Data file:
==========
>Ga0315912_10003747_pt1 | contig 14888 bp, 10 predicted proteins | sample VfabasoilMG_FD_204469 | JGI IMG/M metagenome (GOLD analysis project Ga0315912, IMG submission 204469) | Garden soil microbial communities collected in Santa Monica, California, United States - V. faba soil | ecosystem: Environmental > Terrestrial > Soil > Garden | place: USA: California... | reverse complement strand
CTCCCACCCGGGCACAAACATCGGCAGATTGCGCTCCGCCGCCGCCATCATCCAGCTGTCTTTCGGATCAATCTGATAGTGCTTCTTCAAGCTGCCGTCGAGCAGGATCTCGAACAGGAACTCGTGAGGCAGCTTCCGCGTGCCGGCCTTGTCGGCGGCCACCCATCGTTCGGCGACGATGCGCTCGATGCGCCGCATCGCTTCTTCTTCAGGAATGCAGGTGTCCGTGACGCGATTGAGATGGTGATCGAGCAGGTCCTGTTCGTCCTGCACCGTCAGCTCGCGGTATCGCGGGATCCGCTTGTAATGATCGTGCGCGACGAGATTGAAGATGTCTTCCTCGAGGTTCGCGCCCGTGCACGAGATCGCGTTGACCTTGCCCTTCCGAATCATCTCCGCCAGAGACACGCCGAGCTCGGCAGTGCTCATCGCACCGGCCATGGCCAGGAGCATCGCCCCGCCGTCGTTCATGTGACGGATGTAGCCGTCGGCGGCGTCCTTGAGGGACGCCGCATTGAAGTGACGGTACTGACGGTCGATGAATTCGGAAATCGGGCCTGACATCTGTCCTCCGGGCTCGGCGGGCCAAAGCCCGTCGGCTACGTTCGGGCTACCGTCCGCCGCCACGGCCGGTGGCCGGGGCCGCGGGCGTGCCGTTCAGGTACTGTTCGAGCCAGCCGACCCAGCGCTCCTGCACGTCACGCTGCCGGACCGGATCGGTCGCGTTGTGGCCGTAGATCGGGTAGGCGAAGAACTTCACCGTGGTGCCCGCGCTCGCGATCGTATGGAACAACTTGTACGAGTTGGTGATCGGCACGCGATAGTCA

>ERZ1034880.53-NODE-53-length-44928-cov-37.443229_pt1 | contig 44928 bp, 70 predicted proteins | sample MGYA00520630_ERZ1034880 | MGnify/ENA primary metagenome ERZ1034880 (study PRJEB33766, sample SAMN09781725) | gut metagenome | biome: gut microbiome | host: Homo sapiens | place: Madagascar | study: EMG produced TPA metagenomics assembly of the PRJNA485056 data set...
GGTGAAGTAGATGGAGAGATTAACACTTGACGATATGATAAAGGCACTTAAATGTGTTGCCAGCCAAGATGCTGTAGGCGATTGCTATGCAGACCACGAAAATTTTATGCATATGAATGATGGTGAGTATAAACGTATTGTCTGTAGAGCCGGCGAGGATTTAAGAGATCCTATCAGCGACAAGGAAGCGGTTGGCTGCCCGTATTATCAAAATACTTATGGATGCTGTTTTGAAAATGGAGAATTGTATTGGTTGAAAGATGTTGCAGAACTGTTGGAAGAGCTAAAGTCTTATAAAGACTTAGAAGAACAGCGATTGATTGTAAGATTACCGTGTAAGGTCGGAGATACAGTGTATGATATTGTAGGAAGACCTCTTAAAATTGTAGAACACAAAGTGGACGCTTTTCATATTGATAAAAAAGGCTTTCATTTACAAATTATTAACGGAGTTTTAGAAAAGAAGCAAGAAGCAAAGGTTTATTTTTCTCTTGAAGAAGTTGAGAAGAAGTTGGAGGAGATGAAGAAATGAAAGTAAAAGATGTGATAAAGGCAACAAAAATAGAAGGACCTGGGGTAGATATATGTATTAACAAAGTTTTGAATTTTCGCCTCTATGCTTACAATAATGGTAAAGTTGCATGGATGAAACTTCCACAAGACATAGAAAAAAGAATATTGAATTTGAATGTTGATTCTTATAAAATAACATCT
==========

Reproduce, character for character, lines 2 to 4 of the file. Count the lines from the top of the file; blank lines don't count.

CTCCCACCCGGGCACAAACATCGGCAGATTGCGCTCCGCCGCCGCCATCATCCAGCTGTCTTTCGGATCAATCTGATAGTGCTTCTTCAAGCTGCCGTCGAGCAGGATCTCGAACAGGAACTCGTGAGGCAGCTTCCGCGTGCCGGCCTTGTCGGCGGCCACCCATCGTTCGGCGACGATGCGCTCGATGCGCCGCATCGCTTCTTCTTCAGGAATGCAGGTGTCCGTGACGCGATTGAGATGGTGATCGAGCAGGTCCTGTTCGTCCTGCACCGTCAGCTCGCGGTATCGCGGGATCCGCTTGTAATGATCGTGCGCGACGAGATTGAAGATGTCTTCCTCGAGGTTCGCGCCCGTGCACGAGATCGCGTTGACCTTGCCCTTCCGAATCATCTCCGCCAGAGACACGCCGAGCTCGGCAGTGCTCATCGCACCGGCCATGGCCAGGAGCATCGCCCCGCCGTCGTTCATGTGACGGATGTAGCCGTCGGCGGCGTCCTTGAGGGACGCCGCATTGAAGTGACGGTACTGACGGTCGATGAATTCGGAAATCGGGCCTGACATCTGTCCTCCGGGCTCGGCGGGCCAAAGCCCGTCGGCTACGTTCGGGCTACCGTCCGCCGCCACGGCCGGTGGCCGGGGCCGCGGGCGTGCCGTTCAGGTACTGTTCGAGCCAGCCGACCCAGCGCTCCTGCACGTCACGCTGCCGGACCGGATCGGTCGCGTTGTGGCCGTAGATCGGGTAGGCGAAGAACTTCACCGTGGTGCCCGCGCTCGCGATCGTATGGAACAACTTGTACGAGTTGGTGATCGGCACGCGATAGTCA

>ERZ1034880.53-NODE-53-length-44928-cov-37.443229_pt1 | contig 44928 bp, 70 predicted proteins | sample MGYA00520630_ERZ1034880 | MGnify/ENA primary metagenome ERZ1034880 (study PRJEB33766, sample SAMN09781725) | gut metagenome | biome: gut microbiome | host: Homo sapiens | place: Madagascar | study: EMG produced TPA metagenomics assembly of the PRJNA485056 data set...
GGTGAAGTAGATGGAGAGATTAACACTTGACGATATGATAAAGGCACTTAAATGTGTTGCCAGCCAAGATGCTGTAGGCGATTGCTATGCAGACCACGAAAATTTTATGCATATGAATGATGGTGAGTATAAACGTATTGTCTGTAGAGCCGGCGAGGATTTAAGAGATCCTATCAGCGACAAGGAAGCGGTTGGCTGCCCGTATTATCAAAATACTTATGGATGCTGTTTTGAAAATGGAGAATTGTATTGGTTGAAAGATGTTGCAGAACTGTTGGAAGAGCTAAAGTCTTATAAAGACTTAGAAGAACAGCGATTGATTGTAAGATTACCGTGTAAGGTCGGAGATACAGTGTATGATATTGTAGGAAGACCTCTTAAAATTGTAGAACACAAAGTGGACGCTTTTCATATTGATAAAAAAGGCTTTCATTTACAAATTATTAACGGAGTTTTAGAAAAGAAGCAAGAAGCAAAGGTTTATTTTTCTCTTGAAGAAGTTGAGAAGAAGTTGGAGGAGATGAAGAAATGAAAGTAAAAGATGTGATAAAGGCAACAAAAATAGAAGGACCTGGGGTAGATATATGTATTAACAAAGTTTTGAATTTTCGCCTCTATGCTTACAATAATGGTAAAGTTGCATGGATGAAACTTCCACAAGACATAGAAAAAAGAATATTGAATTTGAATGTTGATTCTTATAAAATAACATCT